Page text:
Democracy and Right to Freedom of Expression: A Case Study on the Nigerian Youth Protest on Police Brutality
Published: 1 January 2021
Open Journal of Political Science , Volume 11, pp 34-53; doi:10.4236/ojps.2021.111004
Abstract: It is stated that both under the constitution of Nigeria and under the African Charter on Human People’s Rights, persons in any part of Nigeria have the fundamental human right to privately and publicly freely express their disproval or objection over an issue through a protest any time or day. In history, protests have often inspired positive social change and improved protection of human rights, and they continue to help define and protect civic space in all parts of the world. In a democratic Nation like Nigeria, Protests encourage the development of an engaged and informed citizenry and strengthen representative democracy by enabling direct participation in public affairs. They enable individuals and groups to express dissent and grievances, to share views and opinions, to expose flaws in governance and to publicly demand that the authorities and other powerful entities solve problems and are accountable for their actions as seen in the case of the Nigeria Youths protest on police brutality. Yet governments around the world too often treat protests as either an inconvenience to be controlled or a threat to be extinguished. In a democratic Nation, the right to freedom of expression which could come through peaceful protests, involves the exercise of numerous fundamental human rights, and it is essential for securing all human rights, which the citizens should not be denied off by any person in power.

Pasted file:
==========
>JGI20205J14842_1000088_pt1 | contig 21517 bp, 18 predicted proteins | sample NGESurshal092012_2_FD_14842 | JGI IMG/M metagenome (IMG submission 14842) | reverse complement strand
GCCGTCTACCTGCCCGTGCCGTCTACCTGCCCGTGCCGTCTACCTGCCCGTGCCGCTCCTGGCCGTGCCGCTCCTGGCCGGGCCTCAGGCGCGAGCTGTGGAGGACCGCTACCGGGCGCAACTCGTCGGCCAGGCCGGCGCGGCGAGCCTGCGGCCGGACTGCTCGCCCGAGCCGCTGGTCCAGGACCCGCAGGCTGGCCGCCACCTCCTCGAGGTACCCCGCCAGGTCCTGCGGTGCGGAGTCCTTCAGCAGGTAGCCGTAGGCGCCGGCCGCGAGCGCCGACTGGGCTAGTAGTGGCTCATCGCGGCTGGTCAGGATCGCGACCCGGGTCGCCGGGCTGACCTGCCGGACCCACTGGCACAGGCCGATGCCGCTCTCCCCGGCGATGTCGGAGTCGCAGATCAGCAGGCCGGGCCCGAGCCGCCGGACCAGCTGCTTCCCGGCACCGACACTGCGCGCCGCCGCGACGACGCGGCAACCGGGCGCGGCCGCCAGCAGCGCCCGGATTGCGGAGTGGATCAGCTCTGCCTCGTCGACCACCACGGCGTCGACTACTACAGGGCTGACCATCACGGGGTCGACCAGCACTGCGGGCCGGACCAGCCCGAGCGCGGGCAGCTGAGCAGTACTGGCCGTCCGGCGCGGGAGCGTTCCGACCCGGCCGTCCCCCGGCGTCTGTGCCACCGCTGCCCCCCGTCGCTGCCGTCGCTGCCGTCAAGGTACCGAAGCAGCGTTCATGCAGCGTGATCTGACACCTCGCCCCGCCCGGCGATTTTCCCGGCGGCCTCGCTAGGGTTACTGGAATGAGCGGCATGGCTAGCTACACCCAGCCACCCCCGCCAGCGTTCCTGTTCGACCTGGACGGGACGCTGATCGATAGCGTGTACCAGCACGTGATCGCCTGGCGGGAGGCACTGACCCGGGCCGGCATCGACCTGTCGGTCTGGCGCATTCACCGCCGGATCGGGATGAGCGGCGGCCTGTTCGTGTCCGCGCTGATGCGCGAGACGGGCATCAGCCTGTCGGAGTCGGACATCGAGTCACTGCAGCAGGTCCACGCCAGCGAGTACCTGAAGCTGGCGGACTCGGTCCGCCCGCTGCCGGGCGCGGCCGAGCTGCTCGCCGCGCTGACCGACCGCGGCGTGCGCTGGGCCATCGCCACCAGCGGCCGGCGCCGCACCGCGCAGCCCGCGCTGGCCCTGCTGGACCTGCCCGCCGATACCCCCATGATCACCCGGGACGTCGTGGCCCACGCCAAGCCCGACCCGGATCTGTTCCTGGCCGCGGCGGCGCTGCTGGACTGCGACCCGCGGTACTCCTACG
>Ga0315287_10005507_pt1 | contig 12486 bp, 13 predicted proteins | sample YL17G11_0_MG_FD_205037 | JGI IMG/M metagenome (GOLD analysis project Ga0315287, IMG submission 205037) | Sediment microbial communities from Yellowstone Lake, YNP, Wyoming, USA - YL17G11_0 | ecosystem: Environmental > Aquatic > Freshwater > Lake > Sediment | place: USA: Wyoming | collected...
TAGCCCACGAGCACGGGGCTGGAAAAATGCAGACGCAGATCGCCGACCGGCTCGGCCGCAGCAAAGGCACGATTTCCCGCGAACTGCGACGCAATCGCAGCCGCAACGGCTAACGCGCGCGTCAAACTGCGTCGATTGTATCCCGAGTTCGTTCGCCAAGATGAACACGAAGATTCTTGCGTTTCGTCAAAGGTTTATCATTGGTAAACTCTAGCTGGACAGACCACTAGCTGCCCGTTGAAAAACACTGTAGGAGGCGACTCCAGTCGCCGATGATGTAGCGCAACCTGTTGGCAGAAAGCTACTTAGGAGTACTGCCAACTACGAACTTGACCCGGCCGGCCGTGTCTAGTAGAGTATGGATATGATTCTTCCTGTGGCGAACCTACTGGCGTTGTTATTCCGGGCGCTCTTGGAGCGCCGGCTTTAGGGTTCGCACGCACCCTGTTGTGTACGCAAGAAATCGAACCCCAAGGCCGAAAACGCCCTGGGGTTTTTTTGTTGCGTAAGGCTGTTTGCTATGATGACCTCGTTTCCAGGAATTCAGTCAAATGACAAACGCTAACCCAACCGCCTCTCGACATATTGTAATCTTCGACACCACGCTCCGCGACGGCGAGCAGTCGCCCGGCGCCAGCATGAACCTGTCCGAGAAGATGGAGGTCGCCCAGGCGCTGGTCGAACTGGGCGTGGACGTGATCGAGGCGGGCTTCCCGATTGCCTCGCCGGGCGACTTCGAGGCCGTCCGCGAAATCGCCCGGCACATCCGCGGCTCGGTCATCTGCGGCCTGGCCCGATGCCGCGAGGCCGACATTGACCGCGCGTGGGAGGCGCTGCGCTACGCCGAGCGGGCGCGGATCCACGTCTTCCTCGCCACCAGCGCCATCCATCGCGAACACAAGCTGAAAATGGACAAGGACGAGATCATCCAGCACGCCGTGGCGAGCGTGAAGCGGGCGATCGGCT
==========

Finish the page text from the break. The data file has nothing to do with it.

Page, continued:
Keywords: democracy / Protest / human rights / constitution / Police Brutality / freedom of expression
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